3 Key Takeaways:
- There’s no “end all, be all” way to visually map the customer journey, so long as the ultimate outcome is a deep understanding of your customer’s feelings and experience.
- Customer journey maps are often mistaken for other diagram-like deliverables, but the common differentiator is the uncovering of empathetic and emotional insights.
- The real value extends beyond the poster deliverable to identifying and sharing deep customer insights that can be used to inform high-level strategies as well as detailed campaigns and tactics.
About this Blog Series:
Over the past several years, “journey mapping” became an industry buzzword. Consumer, retail and healthcare leaders often embark on journey mapping projects to better understand (and ultimately improve) their customer experience. This 3-part blog series is intended to help organizations maximize their research investment. We’ll provide an introduction to journey maps and their value (part 1); discuss technical factors to consider when embarking on a new project (part 2); and teach you how to incorporate new trends and metrics planning for the most actionable outcomes (part 3.)
Let’s start with an understanding of journey maps.
What is a customer journey map?
Quite simply, a journey map is a framework to capture a customer’s experience with your organization (from their perspective) across a series of touch points. The goal is to identify their unmet needs and pain points, the emotional factors that influence decision-making, and opportunities to improve the customer experience.
The complete customer experience isn’t comprised of a single touch point; rather, it’s a culmination of engagements and experiences throughout their journey. Let’s use a healthcare example. If you ask a doctor, nurse, or case manager about the patient’s experience they can likely give an accurate depiction of their unique interaction. However, in isolation that misses pivotal moments – a patient researching a condition and finding a provider; booking an appointment; the front desk interaction; or even what we call “the space between” – those times between provider interactions where a lot of unmet needs are happening (such as late night anxiety over a pending procedure). Similar examples exist within financial services, manufacturing, and other industries we serve. Simply put, customer journeys just aren’t all that linear. It’s critical that your journey maps can account for even these “not-so-obvious” points in the experience. There are many ways to visually map the customer journey, and there’s no “right way” – so long as the end result is a deep understanding of your customer experience shortcomings and opportunities. As an example, here are the research dimensions we like to include at Paragon when developing journey maps:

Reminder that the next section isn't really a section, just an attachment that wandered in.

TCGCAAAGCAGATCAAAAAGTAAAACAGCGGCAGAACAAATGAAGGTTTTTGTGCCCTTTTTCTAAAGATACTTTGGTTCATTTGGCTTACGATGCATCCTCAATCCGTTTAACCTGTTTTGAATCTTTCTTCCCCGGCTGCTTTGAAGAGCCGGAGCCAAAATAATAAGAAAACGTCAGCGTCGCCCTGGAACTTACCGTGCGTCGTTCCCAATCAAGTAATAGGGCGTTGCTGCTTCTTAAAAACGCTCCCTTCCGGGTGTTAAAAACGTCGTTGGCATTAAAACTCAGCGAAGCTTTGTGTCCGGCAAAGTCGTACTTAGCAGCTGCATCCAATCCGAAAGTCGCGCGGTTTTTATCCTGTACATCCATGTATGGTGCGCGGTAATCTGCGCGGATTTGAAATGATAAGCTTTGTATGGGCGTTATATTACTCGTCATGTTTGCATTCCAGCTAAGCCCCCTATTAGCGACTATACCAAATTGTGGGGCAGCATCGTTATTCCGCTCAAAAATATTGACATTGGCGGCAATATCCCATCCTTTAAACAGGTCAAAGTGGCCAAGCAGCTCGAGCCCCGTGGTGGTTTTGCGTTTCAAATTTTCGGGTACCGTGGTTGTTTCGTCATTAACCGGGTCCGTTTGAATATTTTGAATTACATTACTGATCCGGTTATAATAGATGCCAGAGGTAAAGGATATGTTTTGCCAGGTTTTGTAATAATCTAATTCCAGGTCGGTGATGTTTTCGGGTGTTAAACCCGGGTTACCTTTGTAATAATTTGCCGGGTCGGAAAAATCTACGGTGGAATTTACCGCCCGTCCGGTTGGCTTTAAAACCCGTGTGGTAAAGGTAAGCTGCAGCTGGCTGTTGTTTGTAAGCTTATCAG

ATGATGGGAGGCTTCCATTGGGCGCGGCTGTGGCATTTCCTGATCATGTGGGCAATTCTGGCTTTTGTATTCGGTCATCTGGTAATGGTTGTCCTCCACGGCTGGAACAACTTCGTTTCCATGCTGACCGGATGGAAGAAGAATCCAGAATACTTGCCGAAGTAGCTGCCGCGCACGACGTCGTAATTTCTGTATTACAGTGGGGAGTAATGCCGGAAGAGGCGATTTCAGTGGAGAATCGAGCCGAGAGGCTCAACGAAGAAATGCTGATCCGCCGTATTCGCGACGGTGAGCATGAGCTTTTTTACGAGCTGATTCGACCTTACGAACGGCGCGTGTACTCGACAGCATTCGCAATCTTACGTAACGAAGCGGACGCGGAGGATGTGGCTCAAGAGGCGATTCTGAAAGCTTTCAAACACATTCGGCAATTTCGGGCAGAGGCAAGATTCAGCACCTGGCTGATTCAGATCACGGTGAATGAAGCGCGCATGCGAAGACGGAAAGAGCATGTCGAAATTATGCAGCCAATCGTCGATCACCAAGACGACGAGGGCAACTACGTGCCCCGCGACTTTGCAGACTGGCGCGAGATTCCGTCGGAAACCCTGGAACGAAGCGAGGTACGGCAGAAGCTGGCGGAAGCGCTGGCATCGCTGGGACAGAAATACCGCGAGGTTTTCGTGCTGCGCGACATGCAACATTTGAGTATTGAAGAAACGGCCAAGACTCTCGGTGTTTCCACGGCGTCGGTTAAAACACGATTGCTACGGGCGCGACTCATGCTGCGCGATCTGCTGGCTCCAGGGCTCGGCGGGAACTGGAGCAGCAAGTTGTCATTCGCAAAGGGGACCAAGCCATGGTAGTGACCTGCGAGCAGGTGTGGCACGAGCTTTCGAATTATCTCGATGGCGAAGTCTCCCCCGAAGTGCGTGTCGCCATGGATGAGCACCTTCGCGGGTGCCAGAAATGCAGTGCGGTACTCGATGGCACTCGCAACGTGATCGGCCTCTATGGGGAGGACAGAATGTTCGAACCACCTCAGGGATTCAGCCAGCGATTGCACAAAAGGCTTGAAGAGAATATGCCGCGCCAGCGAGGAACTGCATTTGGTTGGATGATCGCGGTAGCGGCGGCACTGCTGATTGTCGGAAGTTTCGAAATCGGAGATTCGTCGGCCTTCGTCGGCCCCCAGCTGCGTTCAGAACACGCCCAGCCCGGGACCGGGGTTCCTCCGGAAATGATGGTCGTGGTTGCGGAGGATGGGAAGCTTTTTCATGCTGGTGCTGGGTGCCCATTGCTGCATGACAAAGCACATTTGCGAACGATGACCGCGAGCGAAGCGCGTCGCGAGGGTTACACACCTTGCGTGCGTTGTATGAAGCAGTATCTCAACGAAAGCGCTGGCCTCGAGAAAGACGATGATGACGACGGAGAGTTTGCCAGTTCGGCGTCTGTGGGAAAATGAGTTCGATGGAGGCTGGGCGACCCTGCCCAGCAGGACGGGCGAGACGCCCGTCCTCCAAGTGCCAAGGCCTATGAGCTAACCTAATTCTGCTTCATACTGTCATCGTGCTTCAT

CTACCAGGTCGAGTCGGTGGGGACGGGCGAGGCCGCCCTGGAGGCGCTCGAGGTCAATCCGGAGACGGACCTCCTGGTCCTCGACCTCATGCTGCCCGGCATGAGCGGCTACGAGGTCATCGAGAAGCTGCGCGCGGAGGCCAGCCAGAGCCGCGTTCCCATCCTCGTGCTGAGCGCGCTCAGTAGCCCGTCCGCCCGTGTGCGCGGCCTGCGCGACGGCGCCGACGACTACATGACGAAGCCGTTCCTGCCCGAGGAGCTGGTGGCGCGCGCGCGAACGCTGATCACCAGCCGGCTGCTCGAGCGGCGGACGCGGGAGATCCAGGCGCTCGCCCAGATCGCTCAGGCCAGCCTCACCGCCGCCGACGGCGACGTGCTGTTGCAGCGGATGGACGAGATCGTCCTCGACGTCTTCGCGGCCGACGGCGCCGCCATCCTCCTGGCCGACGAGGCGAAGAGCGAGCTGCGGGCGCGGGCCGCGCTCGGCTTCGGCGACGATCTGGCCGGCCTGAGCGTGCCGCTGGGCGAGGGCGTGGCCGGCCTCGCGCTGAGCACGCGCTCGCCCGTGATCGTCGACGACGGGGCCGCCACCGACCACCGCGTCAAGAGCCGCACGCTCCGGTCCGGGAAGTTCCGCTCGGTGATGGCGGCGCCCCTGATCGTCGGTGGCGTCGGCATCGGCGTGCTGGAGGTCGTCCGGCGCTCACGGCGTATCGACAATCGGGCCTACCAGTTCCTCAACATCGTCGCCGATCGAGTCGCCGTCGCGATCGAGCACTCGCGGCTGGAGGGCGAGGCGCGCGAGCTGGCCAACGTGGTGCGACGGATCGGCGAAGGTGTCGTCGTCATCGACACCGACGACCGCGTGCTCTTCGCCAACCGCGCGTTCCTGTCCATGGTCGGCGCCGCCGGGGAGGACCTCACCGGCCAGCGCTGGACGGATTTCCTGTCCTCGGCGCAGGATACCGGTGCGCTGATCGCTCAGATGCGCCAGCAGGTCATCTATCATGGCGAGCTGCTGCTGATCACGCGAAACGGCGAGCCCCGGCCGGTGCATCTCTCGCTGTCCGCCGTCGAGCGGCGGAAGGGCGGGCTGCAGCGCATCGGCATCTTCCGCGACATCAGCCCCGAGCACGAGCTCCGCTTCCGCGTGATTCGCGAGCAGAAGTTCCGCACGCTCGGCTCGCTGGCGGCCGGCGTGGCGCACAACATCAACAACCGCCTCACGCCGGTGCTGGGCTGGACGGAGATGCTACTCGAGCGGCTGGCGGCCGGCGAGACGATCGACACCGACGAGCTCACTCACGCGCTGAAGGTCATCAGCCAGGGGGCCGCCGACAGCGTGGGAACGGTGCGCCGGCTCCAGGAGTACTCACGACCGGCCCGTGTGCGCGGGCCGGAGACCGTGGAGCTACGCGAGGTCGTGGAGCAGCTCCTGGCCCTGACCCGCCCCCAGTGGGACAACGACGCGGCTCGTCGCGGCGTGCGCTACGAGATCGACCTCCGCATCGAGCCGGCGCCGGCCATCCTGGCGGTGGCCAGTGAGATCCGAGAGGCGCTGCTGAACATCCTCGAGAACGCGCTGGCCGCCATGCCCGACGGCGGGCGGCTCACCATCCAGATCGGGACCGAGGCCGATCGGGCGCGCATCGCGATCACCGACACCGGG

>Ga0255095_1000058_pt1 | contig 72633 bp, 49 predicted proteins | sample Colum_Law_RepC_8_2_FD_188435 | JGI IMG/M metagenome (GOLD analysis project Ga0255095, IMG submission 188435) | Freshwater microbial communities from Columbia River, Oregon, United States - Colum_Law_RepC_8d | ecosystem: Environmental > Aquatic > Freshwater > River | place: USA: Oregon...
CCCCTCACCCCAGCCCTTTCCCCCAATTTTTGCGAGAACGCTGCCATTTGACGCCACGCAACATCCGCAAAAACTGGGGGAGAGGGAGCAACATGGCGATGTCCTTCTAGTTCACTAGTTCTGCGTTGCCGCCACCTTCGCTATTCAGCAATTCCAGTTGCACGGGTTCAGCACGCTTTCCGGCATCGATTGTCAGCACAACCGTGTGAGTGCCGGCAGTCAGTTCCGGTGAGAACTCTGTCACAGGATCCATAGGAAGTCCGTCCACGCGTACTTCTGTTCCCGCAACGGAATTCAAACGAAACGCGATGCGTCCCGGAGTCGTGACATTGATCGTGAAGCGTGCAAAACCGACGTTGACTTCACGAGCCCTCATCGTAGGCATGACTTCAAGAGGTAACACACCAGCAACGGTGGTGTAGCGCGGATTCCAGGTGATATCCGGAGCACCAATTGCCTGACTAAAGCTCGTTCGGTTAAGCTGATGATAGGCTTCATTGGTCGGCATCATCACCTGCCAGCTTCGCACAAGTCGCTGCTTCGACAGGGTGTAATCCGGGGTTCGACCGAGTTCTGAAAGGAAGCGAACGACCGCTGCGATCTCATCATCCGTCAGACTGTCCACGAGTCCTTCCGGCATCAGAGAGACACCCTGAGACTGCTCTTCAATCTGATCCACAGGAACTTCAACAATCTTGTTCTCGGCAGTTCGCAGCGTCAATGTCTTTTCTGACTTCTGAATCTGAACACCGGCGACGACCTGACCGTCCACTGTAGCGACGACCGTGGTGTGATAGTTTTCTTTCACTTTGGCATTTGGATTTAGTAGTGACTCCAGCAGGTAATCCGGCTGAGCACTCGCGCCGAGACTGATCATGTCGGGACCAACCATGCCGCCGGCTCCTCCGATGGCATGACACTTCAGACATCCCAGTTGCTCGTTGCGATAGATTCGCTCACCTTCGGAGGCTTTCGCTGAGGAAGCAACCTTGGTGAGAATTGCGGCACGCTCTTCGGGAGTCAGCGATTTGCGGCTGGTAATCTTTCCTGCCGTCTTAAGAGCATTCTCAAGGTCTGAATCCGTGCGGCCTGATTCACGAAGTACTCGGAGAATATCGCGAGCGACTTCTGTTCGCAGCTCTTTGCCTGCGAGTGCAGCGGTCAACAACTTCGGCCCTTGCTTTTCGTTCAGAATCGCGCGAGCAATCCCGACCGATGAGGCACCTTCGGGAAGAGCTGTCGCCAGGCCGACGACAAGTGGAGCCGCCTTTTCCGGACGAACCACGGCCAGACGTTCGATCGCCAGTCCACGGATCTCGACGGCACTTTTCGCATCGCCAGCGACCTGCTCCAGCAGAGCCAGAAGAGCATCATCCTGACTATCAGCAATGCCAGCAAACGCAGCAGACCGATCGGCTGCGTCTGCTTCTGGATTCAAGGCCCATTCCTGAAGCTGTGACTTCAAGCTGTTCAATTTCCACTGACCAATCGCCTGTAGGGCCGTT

- What They’re Doing: What are the customer’s key processes and actions/interactions along their journey that shape their experience? Examples include researching a product or service, requesting information or comparison shopping, and “converting” – whether that’s making a purchase or in healthcare, visiting the doctor.
- People: Their Real Social Network: Whom does the customer interact with at each phase of their journey and how does that impact their emotion? This can be as obvious as the customer-salesperson, advisor-client, or doctor-patient interaction or as private as consulting with a friend, neighbor or social group before key decisions.
- What They’re Thinking: What is the customer’s thought process throughout each phase of the journey?
- How They’re Feeling: How does the patient feel across the various touch points? By uncovering their feelings, we can find opportunities to ease fears and concerns or magnify satisfactions.
- They’re Pain Points: Are there unresolved problems, real or perceived, across the journey?